Germany's Social Democrats back coalition with Merkel (Update).
By Thomas Escritt and Michelle Martin
Germany's Social Democrats (SPD) voted decisively for a coalition with Chancellor Angela Merkel's conservatives on Sunday, clearing the way for a new government in Europe's largest economy and ending months of political uncertainty.
Two thirds of the membership voted "yes" to the deal, a party official said — a wider margin than many had expected — meaning Merkel could be sworn in for a fourth term by mid-March, in a repeat of the grand coalition that has governed since 2013.
The challenges are piling up for Merkel, who has been acting chancellor over the five months since an inconclusive election, with Europe looking to its largest country for leadership on a host of economic and security issues.
Acting SPD leader Olaf Scholz said at the party's Berlin headquarters: "The vast majority of SPD members followed the party leadership's suggestion."
Merkel took to her party's Twitter feed to congratulate the SPD. "I look forward to working with the SPD again for the good of our country," she said.
The SPD ballot pitted the leadership of the centre-left party against the radical youth wing, which wanted the SPD to rebuild in opposition after a disastrous election showing.
"I'm happy it worked out this way," Andrea Nahles, the SPD's likely next leader, told Reuters.
Scholz, the former mayor of Hamburg, declined to comment on reports that he would be finance chief, saying only that the SPD would appoint three men and three women to the federal cabinet.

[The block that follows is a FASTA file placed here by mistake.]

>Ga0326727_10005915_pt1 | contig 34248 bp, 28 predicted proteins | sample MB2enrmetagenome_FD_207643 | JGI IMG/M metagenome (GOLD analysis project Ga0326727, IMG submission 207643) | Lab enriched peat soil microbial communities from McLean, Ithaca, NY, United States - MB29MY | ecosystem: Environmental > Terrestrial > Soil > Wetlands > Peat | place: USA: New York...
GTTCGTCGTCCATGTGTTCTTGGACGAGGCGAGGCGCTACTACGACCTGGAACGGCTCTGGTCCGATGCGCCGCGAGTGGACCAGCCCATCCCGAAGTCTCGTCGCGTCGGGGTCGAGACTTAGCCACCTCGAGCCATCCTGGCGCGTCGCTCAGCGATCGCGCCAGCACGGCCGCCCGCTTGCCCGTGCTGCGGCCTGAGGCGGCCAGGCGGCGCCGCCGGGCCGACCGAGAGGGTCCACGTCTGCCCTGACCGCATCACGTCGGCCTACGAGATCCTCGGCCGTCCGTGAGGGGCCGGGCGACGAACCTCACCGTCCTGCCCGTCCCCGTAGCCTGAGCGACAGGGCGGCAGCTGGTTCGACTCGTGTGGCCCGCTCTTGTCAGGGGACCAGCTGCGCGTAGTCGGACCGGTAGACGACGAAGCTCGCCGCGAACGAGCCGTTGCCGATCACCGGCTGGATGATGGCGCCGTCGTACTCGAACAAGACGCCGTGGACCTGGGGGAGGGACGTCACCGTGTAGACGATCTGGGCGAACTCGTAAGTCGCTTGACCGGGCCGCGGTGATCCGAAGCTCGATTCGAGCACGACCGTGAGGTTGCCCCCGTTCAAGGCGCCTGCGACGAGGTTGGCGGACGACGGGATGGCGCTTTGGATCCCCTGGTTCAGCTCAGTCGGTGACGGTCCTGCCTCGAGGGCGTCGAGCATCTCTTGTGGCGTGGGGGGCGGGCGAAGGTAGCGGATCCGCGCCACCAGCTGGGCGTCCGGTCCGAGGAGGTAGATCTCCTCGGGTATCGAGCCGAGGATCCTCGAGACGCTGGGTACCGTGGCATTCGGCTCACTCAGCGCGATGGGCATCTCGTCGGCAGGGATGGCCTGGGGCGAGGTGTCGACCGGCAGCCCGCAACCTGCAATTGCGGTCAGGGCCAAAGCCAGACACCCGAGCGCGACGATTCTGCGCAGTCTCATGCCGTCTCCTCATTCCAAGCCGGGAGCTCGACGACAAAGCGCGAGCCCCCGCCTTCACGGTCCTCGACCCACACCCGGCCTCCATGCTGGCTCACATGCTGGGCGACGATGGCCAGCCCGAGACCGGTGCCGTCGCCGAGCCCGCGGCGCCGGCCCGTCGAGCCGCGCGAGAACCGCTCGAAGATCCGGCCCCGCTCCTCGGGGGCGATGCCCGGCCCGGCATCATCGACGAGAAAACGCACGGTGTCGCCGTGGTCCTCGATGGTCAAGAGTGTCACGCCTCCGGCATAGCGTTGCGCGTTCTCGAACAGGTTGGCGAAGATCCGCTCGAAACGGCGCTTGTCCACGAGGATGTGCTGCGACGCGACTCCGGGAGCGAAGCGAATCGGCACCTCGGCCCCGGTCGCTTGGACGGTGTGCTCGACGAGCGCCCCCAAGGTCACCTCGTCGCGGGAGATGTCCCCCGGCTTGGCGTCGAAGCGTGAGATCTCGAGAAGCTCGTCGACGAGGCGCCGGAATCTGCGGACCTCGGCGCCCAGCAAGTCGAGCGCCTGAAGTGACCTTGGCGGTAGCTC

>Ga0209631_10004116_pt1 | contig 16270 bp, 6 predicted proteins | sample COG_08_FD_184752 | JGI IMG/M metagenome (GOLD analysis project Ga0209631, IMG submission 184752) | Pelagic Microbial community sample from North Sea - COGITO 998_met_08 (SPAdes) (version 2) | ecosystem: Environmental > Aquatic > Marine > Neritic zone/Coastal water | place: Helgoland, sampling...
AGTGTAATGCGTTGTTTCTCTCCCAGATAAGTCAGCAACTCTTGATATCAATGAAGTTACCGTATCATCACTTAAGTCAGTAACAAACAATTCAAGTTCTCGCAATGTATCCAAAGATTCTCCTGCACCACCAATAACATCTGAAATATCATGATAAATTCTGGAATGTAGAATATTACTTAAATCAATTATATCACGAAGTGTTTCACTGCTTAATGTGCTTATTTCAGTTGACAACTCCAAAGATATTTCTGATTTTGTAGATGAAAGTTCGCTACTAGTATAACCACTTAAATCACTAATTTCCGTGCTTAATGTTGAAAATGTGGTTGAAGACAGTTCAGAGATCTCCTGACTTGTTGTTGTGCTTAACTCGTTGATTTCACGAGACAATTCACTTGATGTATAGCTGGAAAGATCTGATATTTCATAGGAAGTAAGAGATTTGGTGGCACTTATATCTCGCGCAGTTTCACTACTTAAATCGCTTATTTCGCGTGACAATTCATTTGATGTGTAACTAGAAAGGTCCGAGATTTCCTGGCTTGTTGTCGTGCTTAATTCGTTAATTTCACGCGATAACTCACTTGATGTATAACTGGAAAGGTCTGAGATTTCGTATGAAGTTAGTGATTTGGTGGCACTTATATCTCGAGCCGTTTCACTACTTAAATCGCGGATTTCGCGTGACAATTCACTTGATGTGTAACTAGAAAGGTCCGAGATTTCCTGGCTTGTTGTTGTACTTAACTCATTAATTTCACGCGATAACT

The outcome means the far-right Alternative for Germany (AfD) will be the largest parliamentary opposition party. In a tweet, they labelled the SPD's decision a "catastrophe" for Germany, promising fierce opposition over the coming four years.
Kevin Kuehnert, head of the SPD's youth wing, said he was disappointed but that the "Jusos" (youth wing) would keep up their criticism, signalling that, after bringing in a flood of new members, they would be a thorn in the leadership's side.
"Criticism of the grand coalition remains. The SPD needs to be more like it has been in recent weeks and less like it has been in recent years -- the Jusos will ensure this," he tweeted.
The party, already one of Europe's largest, has seen tens of thousands of new members join this year. Turn-out in the poll was over 78 percent.
German business greeted with relief the news that Germany would get a government after its longest-ever post-election interregnum.
"While the United States are starting a trade war and China is challenge our industrial leadership, we have been unnecessarily self-absorbed," engineering trade union VDMA's managing director Thilo Brodtmann said.
The SPD was forced to revisit its original plan to go into opposition after the failure of Merkel's initial attempt to form a coalition with two smaller parties.
With her conservatives, they thrashed out a coalition agreement which SPD leaders hailed for its commitments to strengthening the EU and giving them key government roles.
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